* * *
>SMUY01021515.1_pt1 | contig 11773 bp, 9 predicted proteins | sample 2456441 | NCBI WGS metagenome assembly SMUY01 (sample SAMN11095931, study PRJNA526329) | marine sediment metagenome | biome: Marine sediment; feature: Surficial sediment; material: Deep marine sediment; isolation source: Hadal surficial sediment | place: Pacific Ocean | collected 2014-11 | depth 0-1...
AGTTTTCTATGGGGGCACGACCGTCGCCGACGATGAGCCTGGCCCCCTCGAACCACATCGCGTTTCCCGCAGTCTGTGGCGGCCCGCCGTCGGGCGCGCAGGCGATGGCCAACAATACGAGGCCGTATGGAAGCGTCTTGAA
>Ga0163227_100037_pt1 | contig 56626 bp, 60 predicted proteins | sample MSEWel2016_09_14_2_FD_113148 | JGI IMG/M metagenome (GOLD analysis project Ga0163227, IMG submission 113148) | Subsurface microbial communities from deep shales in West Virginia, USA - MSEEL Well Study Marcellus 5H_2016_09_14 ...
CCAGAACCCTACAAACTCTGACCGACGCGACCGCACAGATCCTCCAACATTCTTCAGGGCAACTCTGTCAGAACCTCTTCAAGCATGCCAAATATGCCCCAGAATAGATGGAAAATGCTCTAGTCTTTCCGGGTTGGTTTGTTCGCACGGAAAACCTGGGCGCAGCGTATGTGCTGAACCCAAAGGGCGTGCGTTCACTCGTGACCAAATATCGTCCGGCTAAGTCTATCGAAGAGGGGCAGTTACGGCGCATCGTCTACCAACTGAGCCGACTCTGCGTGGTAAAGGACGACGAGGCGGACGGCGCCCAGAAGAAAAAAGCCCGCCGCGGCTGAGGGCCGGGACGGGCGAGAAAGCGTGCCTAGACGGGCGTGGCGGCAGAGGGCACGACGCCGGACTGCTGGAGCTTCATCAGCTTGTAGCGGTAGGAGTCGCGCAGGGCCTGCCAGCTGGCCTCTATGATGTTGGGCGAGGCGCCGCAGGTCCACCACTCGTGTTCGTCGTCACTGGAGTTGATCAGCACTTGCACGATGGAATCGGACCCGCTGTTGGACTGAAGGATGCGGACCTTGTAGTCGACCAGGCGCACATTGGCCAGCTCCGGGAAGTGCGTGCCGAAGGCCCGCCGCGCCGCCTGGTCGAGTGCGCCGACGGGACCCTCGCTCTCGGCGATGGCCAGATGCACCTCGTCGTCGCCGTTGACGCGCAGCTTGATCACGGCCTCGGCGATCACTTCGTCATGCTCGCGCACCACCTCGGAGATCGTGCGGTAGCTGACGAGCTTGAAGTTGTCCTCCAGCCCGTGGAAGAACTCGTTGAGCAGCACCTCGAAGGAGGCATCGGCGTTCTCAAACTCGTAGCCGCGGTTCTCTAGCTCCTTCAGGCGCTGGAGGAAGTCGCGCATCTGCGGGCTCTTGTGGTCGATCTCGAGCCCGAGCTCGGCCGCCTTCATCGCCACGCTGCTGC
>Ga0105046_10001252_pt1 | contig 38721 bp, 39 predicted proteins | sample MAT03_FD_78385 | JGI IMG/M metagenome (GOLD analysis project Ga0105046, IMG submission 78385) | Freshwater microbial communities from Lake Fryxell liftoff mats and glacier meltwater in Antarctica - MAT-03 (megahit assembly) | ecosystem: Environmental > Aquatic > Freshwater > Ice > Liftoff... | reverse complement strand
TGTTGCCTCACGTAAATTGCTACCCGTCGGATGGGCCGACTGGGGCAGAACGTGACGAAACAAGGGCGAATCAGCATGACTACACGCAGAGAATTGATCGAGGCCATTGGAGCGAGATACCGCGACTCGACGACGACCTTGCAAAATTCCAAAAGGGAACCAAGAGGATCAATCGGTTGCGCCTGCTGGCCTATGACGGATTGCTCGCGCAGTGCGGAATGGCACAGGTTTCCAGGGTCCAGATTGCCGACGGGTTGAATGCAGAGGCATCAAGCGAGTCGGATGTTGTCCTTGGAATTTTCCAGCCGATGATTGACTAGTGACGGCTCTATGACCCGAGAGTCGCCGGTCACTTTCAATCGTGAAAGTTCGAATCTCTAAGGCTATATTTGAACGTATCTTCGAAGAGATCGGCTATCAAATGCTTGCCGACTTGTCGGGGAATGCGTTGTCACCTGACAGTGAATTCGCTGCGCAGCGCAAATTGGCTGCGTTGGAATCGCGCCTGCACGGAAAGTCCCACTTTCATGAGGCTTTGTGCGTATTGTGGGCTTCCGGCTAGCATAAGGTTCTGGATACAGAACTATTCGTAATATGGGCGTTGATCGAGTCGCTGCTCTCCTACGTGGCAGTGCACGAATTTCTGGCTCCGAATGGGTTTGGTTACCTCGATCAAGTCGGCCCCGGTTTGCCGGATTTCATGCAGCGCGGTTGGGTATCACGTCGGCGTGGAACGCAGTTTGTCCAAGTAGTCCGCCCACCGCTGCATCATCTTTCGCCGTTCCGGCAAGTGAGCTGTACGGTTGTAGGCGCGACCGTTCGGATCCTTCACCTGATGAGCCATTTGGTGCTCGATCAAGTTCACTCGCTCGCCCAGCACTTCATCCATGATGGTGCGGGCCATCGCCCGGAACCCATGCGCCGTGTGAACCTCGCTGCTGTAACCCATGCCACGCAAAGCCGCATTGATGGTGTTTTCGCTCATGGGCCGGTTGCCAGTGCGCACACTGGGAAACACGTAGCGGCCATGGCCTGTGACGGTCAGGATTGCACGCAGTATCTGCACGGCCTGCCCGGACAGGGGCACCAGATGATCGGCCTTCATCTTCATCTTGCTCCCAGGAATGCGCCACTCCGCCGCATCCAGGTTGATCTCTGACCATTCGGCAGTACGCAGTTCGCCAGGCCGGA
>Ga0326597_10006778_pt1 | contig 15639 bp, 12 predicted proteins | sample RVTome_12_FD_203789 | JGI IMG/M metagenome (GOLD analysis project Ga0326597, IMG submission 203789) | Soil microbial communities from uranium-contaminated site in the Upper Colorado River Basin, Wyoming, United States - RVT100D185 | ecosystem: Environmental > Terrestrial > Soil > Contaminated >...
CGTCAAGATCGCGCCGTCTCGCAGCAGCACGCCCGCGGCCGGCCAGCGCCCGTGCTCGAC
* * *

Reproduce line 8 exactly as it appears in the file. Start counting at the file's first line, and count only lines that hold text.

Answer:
CGTCAAGATCGCGCCGTCTCGCAGCAGCACGCCCGCGGCCGGCCAGCGCCCGTGCTCGAC